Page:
The "Post" says Kostunica "appeals to lingering Serbian nationalism stoked by [former Serbian leader Slobodan] Milosevic." And "Until there is a decisive break with the past, discussions of European Union concessions or of including Yugoslavia in NATO's Partnership for Peace should be stopped."

For NATO member governments, Kuchma has become "untouchable. Yet his struggling country of 50 million probably cannot preserve its fragile independence from Russia unless it is nourished by the West. Aid to Ukraine, meanwhile, should not be stopped," the paper says. Instead, "it must be carefully channeled into building the moderate political movements seeking to peacefully remove Mr. Kuchma and his cronies from power."


In a contribution to "The New York Times," special correspondent Anna Politkovskaya of the Moscow-based "Novaya Gazeta" daily says it is now clear that the methods used by the Russian military "during the so-called anti-terrorism operation in Chechnya have been transformed into methods for reproducing terrorism." She says "A young generation of radical Chechen fighters, reared on these Russian methods, is now fighting far more cruelly for the liberation of their land from federal forces than Aslan Maskhadov, the aging Chechen president."

These fighters now have "their own war," she says, and many are now beyond Maskhadov's control. "There are about a dozen of these Chechen commanders who need to be brought to the table. This seems like madness, but there is no other choice." On the Russian side, she says, most politicians "have been interested mostly in scoring political points for themselves" on the Chechen issue. Politkovskaya suggests former Prime Minister Yevgenii Primakov "might be able to open new talks. He is not hated by the Chechens and he has direct access to [President Vladimir] Putin. Moreover, he is respected by the Kremlin hawks."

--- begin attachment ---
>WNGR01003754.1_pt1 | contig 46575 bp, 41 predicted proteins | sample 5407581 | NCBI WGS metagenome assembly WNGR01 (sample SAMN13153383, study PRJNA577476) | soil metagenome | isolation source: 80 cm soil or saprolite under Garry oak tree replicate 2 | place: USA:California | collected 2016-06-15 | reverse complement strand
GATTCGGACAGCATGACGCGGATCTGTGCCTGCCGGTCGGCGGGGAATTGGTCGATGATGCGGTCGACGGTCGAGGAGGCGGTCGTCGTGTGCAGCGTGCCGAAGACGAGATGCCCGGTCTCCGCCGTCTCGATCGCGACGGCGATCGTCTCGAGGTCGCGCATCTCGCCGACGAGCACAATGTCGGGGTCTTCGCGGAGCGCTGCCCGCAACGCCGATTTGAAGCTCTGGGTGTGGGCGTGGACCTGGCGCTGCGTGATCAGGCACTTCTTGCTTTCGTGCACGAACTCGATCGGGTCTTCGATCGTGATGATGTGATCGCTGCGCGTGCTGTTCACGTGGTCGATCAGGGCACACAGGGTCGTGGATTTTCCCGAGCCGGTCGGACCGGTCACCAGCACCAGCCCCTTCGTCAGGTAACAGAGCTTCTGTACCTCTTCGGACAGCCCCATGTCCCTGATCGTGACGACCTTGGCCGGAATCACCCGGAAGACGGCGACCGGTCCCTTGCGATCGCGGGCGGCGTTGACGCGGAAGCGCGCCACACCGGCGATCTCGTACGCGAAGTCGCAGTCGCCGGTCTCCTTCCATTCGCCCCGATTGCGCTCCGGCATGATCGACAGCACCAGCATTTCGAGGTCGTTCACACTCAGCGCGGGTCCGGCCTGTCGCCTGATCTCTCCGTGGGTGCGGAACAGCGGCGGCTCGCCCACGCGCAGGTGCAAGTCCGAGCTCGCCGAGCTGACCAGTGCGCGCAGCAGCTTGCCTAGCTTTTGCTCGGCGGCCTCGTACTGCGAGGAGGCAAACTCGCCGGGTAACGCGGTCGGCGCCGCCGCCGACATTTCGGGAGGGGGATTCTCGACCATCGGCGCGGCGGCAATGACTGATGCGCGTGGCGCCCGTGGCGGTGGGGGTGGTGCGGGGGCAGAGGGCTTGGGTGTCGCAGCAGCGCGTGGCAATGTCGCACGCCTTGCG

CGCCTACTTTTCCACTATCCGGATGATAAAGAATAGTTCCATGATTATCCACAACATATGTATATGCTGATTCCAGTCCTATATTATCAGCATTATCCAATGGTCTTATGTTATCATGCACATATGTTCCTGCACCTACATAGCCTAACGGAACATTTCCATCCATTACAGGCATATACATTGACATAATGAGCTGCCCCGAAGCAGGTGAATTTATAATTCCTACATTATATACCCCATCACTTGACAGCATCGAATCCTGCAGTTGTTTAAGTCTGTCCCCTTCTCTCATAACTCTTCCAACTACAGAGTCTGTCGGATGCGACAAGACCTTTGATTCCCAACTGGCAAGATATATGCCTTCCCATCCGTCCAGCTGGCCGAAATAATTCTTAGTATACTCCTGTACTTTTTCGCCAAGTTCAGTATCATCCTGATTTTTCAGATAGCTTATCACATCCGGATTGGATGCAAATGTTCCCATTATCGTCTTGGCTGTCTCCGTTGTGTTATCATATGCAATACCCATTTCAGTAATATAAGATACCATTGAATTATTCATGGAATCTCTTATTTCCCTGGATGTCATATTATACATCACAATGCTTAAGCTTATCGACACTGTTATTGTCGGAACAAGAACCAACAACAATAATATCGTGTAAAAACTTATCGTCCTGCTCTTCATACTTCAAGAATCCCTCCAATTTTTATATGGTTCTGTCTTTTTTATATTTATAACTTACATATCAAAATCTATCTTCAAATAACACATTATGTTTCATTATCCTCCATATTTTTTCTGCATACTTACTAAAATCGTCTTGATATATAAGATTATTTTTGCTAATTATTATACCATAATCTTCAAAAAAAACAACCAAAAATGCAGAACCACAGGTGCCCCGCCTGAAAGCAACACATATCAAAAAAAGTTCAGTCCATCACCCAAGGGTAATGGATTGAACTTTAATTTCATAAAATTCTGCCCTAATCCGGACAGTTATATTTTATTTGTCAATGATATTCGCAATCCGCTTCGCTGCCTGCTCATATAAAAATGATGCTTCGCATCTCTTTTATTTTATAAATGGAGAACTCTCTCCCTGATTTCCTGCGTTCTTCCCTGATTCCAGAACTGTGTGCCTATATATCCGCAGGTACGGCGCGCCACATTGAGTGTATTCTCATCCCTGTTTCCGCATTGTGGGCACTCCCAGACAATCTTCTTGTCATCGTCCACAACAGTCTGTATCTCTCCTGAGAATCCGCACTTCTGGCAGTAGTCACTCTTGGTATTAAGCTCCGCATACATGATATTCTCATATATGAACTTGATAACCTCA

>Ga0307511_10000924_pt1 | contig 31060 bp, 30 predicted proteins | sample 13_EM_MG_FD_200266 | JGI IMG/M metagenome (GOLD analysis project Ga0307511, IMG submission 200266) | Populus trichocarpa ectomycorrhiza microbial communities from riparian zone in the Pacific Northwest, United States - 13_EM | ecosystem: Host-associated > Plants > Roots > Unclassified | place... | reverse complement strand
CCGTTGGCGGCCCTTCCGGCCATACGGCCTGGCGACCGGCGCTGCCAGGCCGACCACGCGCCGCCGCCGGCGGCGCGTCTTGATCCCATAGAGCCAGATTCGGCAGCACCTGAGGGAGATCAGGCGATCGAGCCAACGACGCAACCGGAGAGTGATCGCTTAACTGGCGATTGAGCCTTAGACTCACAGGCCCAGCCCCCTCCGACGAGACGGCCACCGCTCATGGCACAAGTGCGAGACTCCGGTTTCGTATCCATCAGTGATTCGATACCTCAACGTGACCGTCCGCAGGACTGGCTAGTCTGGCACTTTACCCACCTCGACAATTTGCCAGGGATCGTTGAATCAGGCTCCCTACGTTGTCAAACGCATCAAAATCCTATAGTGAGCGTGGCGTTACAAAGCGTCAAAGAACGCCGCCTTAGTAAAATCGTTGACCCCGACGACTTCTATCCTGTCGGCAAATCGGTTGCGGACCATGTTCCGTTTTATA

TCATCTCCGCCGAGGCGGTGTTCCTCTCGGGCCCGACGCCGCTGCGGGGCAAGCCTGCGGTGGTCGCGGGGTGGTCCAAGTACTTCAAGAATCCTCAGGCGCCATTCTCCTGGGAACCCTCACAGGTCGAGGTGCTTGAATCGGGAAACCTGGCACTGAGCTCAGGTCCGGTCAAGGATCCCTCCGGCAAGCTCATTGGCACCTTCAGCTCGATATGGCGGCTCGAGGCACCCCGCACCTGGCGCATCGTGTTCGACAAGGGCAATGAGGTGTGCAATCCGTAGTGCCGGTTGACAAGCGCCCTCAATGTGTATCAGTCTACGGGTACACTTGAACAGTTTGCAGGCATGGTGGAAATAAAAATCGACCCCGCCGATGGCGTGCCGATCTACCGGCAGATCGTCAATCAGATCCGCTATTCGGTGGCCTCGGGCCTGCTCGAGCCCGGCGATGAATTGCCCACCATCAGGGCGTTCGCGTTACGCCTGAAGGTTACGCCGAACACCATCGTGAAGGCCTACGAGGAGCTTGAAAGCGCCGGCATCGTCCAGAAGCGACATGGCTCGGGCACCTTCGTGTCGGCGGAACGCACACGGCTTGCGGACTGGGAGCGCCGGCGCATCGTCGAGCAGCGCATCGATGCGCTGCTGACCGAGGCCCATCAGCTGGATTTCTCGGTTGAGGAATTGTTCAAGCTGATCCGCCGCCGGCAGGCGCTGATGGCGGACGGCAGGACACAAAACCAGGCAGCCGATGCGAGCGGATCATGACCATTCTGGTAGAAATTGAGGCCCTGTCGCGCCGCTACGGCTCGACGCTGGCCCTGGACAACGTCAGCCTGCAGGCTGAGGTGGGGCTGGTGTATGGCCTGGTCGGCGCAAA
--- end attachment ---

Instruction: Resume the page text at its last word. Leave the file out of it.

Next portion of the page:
Politkovskaya says a dialogue must be opened that will make possible either "a cease fire under international observers," or "Chechen self-determination." In any event, "bringing about this dialogue is for Russia's own sake; there will be no end to terrorism without it."


A "Le Monde" editorial today says the UN Security Council vote on a new resolution on Iraq will mark the end of "a tremendous politico-diplomatic battle that has been taking place these last weeks in New York," a battle that concerned the "respect for certain elementary, but fundamental, principles of the international community."

Even before the 11 September attacks, U.S. President George W. Bush had made it clear that he wanted to finish off Iraqi President Saddam Hussein. "Iraq is a little test of the virility of the American political scene, particularly for Republicans," says "Le Monde." But the U.S. has never been able to prove the link between Baghdad and the 11 September attacks, nor establish links between Iraq and Al-Qaeda, the daily says.

Never mind, said Washington -- Iraq is already in violation of UN resolutions and is developing weapons of mass destruction that threaten the United States and its allies. Having thus placed itself in a state of self defense, Washington argued that it was already authorized to attack Iraq according to the UN Charter.

Eventually, the U.S. administration changed tack, the paper says. It finally understood that in order to have the support of the international community in an Iraq campaign, it must go through the UN. "Le Monde" lauds the government in Paris for insisting that the new resolution should not authorize force as the immediate consequence of Iraqi noncompliance, but rather calls for a "re-examination" of the situation.

(RFE/RL's Dora Slaba contributed to this report.)